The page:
Shenefelt, Michael, and White, Heidi. 2013. If A then B: How the World Discovered Logic. New York: Columbia University Press.
"There are excellent histories of logic already in circulation (including the magisterial Development of Logic by William and Martha Kneale, Oxford University Press, 1962). And thanks to online sources, there are also
many able accounts of the latest work in the field, including nonclassical symbolic logic. Nevertheless, we believe our book to be fundamentally different from previously published works. Earlier histories of logic have focused on the specific stories of individual logicians, relating their discoveries, their intellectual influences, and their personal predicaments. But logic is the work of more than logicians alone; logicians, like other writers, need readers, and the forming of a readership is just as vital to the survival of a logician’s insights as the logician’s individual circumstances.
In logic, as in other departments of intellectual history, a readership is a consequence of social forces—forces that affect large numbers of people, quite apart from individual will. As a result, if one then leaves out of consideration the forces shaping such a readership (or the forces shaping a logician’s audience), one is in danger of missing much of the explanation of why logical discoveries show up when and where they do.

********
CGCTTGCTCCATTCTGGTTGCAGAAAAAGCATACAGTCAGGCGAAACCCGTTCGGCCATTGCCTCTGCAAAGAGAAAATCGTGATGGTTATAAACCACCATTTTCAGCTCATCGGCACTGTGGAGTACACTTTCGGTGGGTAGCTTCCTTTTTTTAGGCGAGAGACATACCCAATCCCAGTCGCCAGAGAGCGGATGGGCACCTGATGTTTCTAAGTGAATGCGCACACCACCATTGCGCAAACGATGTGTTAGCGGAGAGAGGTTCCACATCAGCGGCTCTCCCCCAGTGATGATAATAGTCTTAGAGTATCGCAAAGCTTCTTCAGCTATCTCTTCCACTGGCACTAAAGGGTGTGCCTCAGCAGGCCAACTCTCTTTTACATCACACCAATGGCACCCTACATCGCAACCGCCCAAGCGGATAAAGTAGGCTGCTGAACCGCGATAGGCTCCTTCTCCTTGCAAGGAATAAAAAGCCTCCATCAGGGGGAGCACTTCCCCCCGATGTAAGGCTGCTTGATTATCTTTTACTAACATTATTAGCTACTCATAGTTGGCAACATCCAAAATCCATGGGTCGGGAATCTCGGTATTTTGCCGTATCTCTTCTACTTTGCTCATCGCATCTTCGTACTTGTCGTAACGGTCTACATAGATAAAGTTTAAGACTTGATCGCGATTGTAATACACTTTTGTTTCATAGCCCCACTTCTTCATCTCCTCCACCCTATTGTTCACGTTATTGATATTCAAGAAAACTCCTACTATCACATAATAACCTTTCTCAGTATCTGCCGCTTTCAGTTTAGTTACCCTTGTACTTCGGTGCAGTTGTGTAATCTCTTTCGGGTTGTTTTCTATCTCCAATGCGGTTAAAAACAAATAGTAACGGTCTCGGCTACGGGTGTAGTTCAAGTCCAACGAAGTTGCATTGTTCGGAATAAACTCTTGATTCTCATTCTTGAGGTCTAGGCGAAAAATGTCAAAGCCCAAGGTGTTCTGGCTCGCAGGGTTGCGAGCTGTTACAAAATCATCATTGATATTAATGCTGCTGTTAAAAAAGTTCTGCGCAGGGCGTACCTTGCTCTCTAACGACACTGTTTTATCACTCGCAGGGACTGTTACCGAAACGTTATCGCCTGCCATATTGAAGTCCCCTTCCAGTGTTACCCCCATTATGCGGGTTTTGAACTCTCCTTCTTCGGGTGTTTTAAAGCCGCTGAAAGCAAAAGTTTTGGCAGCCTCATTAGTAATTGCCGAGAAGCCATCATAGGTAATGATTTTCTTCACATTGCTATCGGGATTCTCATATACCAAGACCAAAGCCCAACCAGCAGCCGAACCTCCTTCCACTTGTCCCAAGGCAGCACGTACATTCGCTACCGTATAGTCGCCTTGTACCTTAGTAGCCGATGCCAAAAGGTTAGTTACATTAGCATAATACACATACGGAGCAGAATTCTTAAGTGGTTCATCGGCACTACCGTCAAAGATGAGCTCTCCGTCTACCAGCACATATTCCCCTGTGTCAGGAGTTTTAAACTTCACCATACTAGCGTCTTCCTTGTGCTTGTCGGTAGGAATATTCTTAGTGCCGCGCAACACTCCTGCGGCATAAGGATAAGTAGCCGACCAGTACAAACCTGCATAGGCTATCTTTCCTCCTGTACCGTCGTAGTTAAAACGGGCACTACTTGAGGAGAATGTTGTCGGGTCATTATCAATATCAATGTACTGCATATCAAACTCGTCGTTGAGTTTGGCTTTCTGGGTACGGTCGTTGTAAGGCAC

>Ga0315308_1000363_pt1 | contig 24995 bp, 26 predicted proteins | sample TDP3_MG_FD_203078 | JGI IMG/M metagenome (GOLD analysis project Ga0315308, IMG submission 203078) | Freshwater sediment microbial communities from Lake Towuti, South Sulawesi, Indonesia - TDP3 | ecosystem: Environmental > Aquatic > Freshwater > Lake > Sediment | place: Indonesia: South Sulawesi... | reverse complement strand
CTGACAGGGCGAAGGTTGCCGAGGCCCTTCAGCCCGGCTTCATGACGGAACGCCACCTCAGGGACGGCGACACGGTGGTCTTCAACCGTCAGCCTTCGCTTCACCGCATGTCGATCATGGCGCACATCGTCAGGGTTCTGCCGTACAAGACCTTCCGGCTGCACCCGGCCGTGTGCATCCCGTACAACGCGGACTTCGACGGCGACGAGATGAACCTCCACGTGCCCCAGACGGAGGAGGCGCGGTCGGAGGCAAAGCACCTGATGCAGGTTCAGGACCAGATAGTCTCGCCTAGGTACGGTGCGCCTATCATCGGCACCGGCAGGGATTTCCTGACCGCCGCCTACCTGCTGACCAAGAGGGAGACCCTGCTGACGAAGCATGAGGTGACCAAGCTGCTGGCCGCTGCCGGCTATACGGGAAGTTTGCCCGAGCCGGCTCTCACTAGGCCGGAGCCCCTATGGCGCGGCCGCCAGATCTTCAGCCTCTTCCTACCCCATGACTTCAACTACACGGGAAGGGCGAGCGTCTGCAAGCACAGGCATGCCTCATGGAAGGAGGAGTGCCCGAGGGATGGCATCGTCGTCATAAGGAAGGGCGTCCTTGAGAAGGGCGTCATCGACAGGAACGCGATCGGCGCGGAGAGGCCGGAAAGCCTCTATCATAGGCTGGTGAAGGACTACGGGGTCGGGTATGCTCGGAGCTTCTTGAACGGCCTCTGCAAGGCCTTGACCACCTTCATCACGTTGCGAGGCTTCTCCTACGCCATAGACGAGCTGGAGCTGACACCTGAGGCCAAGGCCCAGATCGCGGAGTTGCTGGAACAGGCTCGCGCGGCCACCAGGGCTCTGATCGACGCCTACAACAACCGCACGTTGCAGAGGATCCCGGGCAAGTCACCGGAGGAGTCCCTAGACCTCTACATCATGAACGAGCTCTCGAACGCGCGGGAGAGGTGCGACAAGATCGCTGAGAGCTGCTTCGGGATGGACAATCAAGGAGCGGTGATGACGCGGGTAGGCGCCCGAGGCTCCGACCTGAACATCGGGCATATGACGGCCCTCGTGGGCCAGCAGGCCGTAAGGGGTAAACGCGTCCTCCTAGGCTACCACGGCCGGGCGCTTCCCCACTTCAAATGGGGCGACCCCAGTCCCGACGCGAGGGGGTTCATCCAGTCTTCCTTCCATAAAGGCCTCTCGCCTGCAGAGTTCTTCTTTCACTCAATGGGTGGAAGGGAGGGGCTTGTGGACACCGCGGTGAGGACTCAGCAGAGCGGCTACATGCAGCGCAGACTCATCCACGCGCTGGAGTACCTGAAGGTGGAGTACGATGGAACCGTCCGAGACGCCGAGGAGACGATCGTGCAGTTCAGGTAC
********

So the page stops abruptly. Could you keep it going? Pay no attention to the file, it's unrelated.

"More broadly, to treat logic’s history as if it were only a matter of individuals, without considering the larger forces shaping the audience and the logician alike, would be like treating political history as if it were only a matter of individuals—as a tale of specific rulers or rebels but with no account of why large numbers of contemporaries reacted to their actions in any particular way. It would be like treating political history as only a story of the insights, villainies, and sacrifices of particular persons, with no social analysis.
In making these claims for the importance of social forces in the development of logic, we in no way deny the significance of the individual in history; rather, we contend that historical changes can have many different causes. The social process can be an important force—just as important as the individual. And in stressing this point, we see ourselves not as contradicting earlier work in the history of logic but as offering a further level of explanation." (Preface, pp. XI-XIII)
Styazkhin, N. I. 1969. History of Mathematical Logic from Leibniz to Peano. Cambridge: The M.I.T. Press.